Until recently, almost all patients with end-stage kidney failure who were treated with dialysis for over five years developed so-called dialysis related amyloidosis. The amyloid deposits contain a protein called β2 (pronounced “beta 2”) microglobulin. This is a protein which is normally present on the surface of white blood cells and most other cells in the body. It is cleared from the blood only by the kidneys, but was not efficiently cleared from the blood by either artificial kidney machines (haemodialysis) or by peritoneal dialysis. Therefore, levels of this protein would build up in the blood over the years of dialysis, until it formed amyloid deposits. Current dialysis membranes and modern dialysis procedures have improved the clearance of β2 microglobulin. This type of amyloidosis is therefore becoming less common.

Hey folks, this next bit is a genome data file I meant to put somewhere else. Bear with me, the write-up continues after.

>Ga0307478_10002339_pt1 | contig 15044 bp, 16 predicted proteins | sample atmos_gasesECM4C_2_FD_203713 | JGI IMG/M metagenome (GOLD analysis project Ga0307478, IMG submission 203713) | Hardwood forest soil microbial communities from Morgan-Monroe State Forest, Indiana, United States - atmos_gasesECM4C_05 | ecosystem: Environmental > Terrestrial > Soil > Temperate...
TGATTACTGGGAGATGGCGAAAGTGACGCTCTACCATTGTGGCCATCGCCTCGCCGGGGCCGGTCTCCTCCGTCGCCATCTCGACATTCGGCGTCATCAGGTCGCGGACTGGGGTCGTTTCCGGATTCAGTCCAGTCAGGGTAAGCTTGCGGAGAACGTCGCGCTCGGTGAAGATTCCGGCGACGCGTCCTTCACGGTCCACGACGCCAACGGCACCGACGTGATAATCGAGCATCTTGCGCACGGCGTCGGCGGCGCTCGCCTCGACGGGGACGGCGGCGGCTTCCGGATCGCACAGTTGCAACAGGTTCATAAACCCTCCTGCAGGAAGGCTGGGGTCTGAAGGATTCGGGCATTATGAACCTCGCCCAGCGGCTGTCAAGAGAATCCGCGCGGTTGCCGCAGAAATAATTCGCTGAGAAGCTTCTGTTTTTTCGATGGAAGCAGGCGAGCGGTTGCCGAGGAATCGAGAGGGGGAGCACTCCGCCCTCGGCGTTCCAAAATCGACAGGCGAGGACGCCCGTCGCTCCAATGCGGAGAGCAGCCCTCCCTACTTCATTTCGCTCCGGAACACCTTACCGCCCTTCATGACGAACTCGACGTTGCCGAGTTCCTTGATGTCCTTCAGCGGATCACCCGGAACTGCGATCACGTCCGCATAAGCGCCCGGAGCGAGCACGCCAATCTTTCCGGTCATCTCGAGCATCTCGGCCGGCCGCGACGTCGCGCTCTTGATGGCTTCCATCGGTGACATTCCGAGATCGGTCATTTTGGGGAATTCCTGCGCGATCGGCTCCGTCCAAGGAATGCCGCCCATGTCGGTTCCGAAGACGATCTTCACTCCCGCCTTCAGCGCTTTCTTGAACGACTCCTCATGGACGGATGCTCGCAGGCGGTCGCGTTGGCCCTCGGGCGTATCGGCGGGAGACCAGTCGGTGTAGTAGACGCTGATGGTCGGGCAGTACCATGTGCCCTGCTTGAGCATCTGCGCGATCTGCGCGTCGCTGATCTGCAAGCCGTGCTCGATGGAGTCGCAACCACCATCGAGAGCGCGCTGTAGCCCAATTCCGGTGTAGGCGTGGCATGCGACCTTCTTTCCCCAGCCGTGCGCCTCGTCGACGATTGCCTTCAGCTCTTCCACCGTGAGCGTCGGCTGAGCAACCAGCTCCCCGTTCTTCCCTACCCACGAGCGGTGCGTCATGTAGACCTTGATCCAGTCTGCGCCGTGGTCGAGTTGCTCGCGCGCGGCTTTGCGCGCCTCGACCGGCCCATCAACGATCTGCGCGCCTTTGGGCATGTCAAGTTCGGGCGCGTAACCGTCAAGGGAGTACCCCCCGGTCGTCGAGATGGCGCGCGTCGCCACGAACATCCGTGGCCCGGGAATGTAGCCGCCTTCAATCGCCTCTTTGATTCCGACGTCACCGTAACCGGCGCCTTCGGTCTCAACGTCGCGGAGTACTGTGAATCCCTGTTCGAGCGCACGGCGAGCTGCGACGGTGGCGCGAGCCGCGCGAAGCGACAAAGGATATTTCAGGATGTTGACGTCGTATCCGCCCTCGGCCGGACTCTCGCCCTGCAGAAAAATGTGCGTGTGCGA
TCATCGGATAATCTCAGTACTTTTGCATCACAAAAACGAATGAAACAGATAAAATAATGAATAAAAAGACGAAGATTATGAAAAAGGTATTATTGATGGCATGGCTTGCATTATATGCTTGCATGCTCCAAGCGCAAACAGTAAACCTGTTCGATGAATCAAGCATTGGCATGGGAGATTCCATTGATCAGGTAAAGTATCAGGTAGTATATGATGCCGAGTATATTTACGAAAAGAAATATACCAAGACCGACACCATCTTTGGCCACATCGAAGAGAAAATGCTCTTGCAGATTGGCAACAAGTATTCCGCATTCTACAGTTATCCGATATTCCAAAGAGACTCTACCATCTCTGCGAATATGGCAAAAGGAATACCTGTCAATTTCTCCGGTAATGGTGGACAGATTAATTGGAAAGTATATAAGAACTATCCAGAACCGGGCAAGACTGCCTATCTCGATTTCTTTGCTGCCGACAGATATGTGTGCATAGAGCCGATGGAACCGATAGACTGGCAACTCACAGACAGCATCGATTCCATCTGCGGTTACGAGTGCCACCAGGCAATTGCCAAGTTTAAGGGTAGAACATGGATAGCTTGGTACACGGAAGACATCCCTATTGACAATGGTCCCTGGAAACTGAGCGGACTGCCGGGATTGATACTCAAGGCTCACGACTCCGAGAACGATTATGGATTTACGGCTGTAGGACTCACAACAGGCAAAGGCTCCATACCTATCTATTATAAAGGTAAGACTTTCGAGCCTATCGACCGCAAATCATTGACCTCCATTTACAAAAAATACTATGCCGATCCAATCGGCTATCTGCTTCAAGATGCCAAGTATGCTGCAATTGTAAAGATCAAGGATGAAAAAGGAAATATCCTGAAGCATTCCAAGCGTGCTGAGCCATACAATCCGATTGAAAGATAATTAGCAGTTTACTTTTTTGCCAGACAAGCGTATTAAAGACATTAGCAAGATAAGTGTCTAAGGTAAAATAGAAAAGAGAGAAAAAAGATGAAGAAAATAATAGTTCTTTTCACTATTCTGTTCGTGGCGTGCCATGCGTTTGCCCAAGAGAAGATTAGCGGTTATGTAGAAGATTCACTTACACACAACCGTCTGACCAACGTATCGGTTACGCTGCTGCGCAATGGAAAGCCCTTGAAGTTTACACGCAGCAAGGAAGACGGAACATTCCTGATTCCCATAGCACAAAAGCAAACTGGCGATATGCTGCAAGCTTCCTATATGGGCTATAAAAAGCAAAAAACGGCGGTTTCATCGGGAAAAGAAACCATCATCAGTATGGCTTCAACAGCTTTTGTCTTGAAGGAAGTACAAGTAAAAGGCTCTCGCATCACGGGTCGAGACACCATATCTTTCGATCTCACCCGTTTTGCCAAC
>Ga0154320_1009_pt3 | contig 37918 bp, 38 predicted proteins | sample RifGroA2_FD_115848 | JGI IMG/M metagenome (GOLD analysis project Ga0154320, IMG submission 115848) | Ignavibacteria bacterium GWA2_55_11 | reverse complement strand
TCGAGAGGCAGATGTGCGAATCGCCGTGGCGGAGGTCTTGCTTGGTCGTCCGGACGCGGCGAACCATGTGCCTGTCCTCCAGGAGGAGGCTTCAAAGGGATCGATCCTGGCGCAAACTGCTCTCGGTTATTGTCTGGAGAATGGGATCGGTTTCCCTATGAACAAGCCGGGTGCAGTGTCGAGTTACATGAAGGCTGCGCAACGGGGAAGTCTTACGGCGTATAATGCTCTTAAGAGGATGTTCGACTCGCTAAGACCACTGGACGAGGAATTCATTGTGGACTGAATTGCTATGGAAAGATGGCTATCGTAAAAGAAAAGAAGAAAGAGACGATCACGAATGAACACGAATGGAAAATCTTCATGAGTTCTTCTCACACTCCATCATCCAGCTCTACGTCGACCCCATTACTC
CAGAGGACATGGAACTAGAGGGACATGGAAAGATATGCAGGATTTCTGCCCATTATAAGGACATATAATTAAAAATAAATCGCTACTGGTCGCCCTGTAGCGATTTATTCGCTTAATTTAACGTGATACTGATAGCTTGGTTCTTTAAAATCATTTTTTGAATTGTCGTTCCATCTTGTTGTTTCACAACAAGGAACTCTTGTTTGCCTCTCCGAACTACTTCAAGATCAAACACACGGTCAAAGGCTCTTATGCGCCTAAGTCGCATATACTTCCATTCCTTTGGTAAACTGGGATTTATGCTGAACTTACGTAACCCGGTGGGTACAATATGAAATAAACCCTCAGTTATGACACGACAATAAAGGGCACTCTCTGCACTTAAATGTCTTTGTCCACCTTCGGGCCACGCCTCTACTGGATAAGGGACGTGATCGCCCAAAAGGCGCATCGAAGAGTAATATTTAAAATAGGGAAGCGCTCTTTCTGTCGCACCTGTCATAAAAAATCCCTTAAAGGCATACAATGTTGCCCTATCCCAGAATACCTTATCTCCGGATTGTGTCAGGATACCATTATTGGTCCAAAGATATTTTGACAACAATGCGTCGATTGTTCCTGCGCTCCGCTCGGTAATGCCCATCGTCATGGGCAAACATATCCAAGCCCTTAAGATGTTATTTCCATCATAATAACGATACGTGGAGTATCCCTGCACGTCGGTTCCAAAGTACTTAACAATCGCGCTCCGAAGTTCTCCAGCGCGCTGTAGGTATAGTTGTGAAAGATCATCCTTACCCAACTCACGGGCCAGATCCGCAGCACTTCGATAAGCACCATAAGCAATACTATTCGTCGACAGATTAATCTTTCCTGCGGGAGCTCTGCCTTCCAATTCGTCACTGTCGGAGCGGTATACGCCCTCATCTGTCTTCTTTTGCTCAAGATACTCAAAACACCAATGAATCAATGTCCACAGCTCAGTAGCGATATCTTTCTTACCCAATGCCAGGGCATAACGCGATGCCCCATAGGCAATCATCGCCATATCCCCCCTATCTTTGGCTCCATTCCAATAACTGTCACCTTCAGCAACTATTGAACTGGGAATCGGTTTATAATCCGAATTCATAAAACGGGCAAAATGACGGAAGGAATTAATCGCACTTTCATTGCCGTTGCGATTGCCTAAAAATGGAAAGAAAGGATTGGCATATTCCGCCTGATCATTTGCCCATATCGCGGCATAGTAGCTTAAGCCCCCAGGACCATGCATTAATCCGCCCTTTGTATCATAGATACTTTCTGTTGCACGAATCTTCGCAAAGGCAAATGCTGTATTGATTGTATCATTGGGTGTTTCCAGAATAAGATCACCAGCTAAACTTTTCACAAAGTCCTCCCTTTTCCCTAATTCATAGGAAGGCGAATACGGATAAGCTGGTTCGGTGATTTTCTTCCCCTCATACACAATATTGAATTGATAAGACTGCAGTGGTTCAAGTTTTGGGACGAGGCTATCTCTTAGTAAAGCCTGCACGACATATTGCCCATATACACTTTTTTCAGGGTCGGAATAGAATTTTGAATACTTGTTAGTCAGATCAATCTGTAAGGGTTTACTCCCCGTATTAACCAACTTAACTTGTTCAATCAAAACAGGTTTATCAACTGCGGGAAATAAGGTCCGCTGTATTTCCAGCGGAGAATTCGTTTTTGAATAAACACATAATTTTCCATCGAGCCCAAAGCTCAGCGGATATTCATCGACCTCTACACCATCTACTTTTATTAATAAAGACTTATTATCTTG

β2 microglobulin amyloid deposits in dialysis patients are always in and around the bones and joints, causing:
- carpal tunnel syndrome
- pain and stiffness in the large joints
- soft tissue masses
- bone cysts
- pathological fractures (broken bones after minimal trauma or even without trauma)
Very rarely this type of amyloid can involve the internal organs. β2 microglobulin amyloidosis has also been reported, rarely, in patients with chronic renal failure who have never been on dialysis.